QOTD: Taking Matters Into Your Own Hands?

Chrysler Corp

It’s late 1995, and your author is blundering through his first year of high school. Gangly, awkward… frankly, the whole thing is best left unremembered. Beyond those school walls, however, world events were coming to a head. O.J. apparently didn’t do it, Quebec almost became a country, the Unabomber’s manifesto made it to print, and in two assembly plants in Ontario and Delaware, big things were taking place between the front seats.

There, Chrysler Corp was busy outfitting two variants of its 1996 model-year LH cars — the Dodge Intrepid ES and Eagle Vision TSi, to be exact — with a new type of transmission. Called Autostick, it allowed the driver of Chrysler’s sportiest cab-forward sedans to make the most of their four forward gears.

This innovation was of great interest to yours truly, as up until then boring automatic transmissions all featured individual gears on the selector, and selecting anything other than “D” was something you only did when climbing Mt. Washington. In the top-flight 3.5-liter Dodge and Eagle sedans, though, one could toggle the shift lever side to side when placed in the rearmost position, ascending or descending through the gears.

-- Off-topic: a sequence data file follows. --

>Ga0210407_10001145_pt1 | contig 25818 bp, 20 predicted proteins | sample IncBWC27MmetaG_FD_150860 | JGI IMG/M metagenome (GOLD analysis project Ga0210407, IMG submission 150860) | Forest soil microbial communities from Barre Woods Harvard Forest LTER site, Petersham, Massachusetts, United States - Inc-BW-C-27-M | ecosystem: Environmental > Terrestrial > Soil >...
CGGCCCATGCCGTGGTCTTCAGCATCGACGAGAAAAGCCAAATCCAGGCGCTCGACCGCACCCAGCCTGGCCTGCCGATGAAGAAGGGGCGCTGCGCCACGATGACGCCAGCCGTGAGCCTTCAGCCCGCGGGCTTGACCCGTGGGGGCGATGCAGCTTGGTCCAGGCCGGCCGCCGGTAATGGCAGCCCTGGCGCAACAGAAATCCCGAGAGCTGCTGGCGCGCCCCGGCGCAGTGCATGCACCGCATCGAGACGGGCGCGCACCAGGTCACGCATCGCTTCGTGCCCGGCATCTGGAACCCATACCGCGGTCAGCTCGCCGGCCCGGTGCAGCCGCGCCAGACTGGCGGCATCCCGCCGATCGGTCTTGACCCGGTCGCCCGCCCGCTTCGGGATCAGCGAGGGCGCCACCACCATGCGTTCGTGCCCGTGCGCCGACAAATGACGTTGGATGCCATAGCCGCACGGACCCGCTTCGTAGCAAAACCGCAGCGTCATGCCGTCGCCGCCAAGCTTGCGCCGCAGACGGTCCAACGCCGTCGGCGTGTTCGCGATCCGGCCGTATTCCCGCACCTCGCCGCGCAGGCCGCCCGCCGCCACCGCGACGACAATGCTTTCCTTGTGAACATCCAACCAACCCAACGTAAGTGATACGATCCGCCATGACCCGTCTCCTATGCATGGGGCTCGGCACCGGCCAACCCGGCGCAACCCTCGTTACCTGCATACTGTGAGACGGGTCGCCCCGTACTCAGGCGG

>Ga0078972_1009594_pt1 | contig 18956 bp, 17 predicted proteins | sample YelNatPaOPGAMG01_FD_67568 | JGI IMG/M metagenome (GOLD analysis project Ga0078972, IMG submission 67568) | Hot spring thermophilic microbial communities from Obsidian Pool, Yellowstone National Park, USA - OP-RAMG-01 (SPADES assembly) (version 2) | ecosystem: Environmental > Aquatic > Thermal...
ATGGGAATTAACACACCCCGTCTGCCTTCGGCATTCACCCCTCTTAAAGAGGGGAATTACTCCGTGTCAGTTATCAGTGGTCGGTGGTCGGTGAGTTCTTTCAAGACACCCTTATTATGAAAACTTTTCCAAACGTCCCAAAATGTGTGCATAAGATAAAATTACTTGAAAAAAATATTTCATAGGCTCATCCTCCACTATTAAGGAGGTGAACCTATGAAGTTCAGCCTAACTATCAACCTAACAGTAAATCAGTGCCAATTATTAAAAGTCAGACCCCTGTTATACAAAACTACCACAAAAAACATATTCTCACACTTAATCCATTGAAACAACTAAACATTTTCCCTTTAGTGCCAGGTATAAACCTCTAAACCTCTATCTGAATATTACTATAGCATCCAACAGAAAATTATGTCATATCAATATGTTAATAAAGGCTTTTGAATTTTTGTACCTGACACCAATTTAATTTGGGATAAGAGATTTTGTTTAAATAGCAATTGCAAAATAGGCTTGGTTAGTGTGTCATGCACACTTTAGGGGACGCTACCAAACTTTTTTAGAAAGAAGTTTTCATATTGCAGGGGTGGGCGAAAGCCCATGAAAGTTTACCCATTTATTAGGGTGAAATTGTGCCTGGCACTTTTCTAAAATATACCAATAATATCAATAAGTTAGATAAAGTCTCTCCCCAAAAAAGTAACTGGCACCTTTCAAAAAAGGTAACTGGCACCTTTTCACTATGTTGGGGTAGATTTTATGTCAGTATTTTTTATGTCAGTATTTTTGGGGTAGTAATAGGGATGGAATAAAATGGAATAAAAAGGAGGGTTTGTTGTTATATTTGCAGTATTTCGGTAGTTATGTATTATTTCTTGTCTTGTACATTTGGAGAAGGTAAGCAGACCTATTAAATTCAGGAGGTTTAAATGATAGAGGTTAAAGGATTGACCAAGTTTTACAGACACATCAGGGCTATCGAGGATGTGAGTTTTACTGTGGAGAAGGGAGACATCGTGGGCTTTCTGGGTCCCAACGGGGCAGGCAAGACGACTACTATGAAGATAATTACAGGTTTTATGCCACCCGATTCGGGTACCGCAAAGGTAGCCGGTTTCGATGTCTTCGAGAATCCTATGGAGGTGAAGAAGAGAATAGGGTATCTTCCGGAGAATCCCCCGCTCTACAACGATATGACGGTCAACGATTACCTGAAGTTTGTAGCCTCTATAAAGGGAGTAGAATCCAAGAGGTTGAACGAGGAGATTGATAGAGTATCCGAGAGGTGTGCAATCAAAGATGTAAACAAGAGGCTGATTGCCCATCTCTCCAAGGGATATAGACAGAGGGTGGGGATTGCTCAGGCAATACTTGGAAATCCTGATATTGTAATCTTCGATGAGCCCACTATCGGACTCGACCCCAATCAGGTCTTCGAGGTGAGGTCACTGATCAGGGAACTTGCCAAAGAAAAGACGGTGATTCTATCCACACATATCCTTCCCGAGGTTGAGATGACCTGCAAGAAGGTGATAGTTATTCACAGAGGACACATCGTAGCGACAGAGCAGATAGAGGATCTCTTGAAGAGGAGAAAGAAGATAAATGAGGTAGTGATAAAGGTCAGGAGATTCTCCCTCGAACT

Autostick quickly proliferated through the upper echelons of the Chrysler stable, becoming a signature feature. As the decade ended and a new century dawned, manual shift modes began appearing everywhere, usually in a forward/back orientation in a separate gate to the left of the Drive position, surrounded by a brushed metal trim plate. They made for a sexier and more premium-looking console, and indeed at the time these were usually the domain of higher-end makes.

Transmissions also added cogs as the years passed, boosting the feature’s limited sporting potential. Sadly, traditional slushboxes made the feature more useful in theory than in practice, and it wasn’t until CVTs and DCTs began popping up that a driver could accomplish their manual shift action without a frustrating lag that compelled them to never try such a thing again. In a CVT-equipped vehicle, using manual mode is often the only way to wring out any fun, and usually just for building revs going into a corner. In a dual-clutch vehicle, flappy paddles are your friend.

Manual shift modes are now ubiquitous with the automatic transmissions found in most of today’s new vehicles. The last time I piloted my mom’s Jeep Patriot, the little CUV’s Autostick got a workout (boredom, you see). Chances are, the vehicle you’re driving now offers some form of manual shift mode, which leads to today’s question: do you ever use the feature?

Like, ever?

Does the feature birthed a quarter century ago in a pair of front-drive domestic sedans get put to use even on scarce occasions, or is it merely a bygone selling point that hold no value or utility for you, the driver?

[Image: Chrysler Corp.]

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